Dark Reading is part of the Informa Tech Division of Informa PLC

This site is operated by a business or businesses owned by Informa PLC and all copyright resides with them.Informa PLC's registered office is 5 Howick Place, London SW1P 1WG. Registered in England and Wales. Number 8860726.

Vulnerabilities / Threats

Eavesdropper Steals Quantum Crypto Keys

So-called "perfect eavesdropper" steals keys while they're being negotiated, without alerting users.

Strategic Security Survey: Global Threat, LocalPain
Strategic Security Survey: Global Threat, Local Pain
(click image for larger view and for full slideshow)
Quantum cryptography may look great on paper, but how secure is it in practice?

In fact, a team of computer scientists from Norway and Singapore identified a vulnerability that would allow attackers to eavesdrop on quantum key distribution, which is used to create a secret, secure key between two parties. They demonstrated this exploit first against a research quantum cryptography system, built at the National University of Singapore, then published research detailing how the vulnerability existed--at least in principle--in commercial quantum cryptography key generation systems built by ID Quantique and MagiQ Technologies. Now, the team has made the jump to demonstrating it against a fully deployed research system.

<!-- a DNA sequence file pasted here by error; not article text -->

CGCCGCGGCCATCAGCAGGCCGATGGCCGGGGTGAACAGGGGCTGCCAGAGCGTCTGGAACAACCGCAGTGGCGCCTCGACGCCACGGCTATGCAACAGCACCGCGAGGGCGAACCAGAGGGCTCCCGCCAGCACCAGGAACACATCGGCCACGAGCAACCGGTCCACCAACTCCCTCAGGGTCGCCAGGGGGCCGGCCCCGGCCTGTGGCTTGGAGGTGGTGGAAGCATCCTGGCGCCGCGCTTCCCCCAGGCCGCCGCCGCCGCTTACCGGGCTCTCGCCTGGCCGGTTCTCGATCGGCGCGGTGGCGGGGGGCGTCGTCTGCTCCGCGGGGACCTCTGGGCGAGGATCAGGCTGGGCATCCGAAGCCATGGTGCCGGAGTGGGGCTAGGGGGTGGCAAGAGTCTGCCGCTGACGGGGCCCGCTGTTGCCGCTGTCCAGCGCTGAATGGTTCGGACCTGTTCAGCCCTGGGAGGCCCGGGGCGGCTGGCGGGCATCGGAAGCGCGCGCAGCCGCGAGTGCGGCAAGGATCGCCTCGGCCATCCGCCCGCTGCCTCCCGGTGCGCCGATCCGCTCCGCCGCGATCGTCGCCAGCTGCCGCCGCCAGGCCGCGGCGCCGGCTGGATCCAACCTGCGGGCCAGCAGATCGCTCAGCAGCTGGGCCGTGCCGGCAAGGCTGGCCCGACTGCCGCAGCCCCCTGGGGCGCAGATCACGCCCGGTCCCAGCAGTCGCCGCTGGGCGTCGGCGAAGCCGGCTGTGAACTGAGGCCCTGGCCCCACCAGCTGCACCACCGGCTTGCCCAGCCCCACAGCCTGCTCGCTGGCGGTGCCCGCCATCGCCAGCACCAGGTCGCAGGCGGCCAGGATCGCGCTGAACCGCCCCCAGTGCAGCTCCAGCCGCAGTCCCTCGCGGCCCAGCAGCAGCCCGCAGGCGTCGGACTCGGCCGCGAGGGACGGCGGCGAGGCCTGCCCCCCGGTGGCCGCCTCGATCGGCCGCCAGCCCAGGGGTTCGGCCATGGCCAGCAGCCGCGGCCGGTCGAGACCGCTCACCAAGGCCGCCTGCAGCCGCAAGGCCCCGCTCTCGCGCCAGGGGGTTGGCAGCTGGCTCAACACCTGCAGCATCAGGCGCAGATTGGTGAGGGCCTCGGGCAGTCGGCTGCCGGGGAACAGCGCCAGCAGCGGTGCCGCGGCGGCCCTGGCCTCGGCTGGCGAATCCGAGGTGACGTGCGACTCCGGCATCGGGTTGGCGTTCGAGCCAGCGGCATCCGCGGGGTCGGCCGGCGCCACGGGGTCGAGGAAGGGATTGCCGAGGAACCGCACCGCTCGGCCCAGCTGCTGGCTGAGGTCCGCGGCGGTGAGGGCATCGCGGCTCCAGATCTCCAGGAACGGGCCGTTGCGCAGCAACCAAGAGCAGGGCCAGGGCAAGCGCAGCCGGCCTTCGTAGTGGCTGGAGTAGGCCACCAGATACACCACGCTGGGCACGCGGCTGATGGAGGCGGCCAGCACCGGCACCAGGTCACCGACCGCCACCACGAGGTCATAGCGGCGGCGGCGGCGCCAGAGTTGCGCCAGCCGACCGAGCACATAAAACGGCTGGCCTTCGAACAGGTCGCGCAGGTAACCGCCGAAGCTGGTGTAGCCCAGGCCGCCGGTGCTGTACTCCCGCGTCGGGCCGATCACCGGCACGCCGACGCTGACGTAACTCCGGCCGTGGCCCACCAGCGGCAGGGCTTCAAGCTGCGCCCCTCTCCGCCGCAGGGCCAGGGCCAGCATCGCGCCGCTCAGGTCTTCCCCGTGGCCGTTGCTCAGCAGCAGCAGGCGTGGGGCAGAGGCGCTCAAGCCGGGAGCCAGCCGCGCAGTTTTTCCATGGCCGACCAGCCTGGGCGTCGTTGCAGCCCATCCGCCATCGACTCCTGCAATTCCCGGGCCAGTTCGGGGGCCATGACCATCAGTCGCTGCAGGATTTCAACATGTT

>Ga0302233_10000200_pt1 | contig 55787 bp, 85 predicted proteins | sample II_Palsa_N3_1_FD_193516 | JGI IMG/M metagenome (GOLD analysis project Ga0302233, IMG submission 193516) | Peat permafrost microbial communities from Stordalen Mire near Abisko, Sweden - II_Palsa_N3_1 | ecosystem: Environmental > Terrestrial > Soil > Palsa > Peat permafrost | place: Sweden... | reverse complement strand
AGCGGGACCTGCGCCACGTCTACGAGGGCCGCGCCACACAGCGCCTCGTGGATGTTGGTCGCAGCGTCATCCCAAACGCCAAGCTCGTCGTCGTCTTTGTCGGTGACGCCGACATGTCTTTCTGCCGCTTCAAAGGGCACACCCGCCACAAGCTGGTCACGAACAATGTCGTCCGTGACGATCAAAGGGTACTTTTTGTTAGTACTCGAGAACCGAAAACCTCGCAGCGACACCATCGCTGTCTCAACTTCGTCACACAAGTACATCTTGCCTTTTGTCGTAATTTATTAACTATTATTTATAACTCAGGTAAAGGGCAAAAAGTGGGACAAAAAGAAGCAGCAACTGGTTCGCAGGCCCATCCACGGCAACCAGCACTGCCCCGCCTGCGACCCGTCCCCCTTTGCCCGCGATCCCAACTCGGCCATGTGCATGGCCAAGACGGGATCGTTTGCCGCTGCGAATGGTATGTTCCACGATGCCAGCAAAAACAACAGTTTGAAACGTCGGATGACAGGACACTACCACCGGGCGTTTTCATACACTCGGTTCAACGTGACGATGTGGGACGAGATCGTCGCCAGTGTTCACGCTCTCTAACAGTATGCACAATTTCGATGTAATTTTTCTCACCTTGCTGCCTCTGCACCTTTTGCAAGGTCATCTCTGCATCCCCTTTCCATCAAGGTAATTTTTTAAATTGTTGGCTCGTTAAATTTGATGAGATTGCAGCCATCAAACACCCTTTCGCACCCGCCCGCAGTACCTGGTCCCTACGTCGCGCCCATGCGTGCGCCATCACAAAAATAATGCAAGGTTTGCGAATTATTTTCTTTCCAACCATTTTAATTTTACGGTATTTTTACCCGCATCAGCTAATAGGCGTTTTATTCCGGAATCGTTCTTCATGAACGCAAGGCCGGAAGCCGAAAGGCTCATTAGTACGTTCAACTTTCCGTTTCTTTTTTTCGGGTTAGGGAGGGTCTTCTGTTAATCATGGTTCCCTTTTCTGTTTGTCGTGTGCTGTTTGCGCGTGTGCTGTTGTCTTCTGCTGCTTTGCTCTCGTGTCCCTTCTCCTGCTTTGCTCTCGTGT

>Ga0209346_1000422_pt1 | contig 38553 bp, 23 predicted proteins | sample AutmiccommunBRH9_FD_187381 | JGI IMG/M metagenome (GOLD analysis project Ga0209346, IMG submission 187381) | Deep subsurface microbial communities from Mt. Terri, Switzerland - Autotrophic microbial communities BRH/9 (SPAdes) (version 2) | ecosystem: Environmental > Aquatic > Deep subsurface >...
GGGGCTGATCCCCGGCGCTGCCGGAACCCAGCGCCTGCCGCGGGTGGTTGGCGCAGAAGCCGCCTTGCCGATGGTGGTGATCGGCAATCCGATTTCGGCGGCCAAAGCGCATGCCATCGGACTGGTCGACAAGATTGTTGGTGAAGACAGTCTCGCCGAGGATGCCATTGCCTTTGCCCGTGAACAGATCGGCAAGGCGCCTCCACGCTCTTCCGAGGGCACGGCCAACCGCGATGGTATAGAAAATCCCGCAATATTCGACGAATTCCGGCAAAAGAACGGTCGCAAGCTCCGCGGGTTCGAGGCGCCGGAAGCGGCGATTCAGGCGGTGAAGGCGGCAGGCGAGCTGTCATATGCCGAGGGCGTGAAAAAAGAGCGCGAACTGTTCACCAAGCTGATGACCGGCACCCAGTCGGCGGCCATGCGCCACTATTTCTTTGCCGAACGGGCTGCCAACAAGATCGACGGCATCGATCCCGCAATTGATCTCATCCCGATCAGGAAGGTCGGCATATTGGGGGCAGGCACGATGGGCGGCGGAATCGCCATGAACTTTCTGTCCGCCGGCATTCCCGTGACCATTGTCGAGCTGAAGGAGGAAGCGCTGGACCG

The team has detailed their latest findings in a paper, "Full-field implementation of a perfect eavesdropper on a quantum cryptography system," published last week in Nature Communications. Vadim Makarov, a member of the research team who's a postdoctoral researcher at the University Graduate Center in Kjeller, Norway, has also provided a detailed, behind-the-scenes look at the research. The researchers said that they shared details of the vulnerability with commercial quantum cryptography vendors, who have patched any related vulnerability in their systems.

Quantum cryptography is attractive because it can be used to create key generation systems that detect whenever a third party is listening in, for example by intercepting packets. That's thanks to the Heisenberg uncertainty principle, which says that any attempt to measure quantum data will disturb it. As a result, two parties can be sure that no one has eavesdropped on their encryption keys, and that all data they subsequently transmit remains secure.

But systems that implement quantum cryptography for key generation--layered with classical key-generation systems for better security--are relatively new. Accordingly, security researchers are still hammering away at them to see what might break. In the case of the eavesdropping, the researchers discovered they could use a laser to force the photon detectors in the quantum system to behave in a traditional manner, robbing the system of its ability to detect an intrusion.

"This is the usual game in cryptography--a secure communications system is created and others try to break into it. In the end this makes the different approaches better," said Ilja Gerhardt, a member of the research team who's a visiting scholar at the University of British Columbia in Canada, in a statement.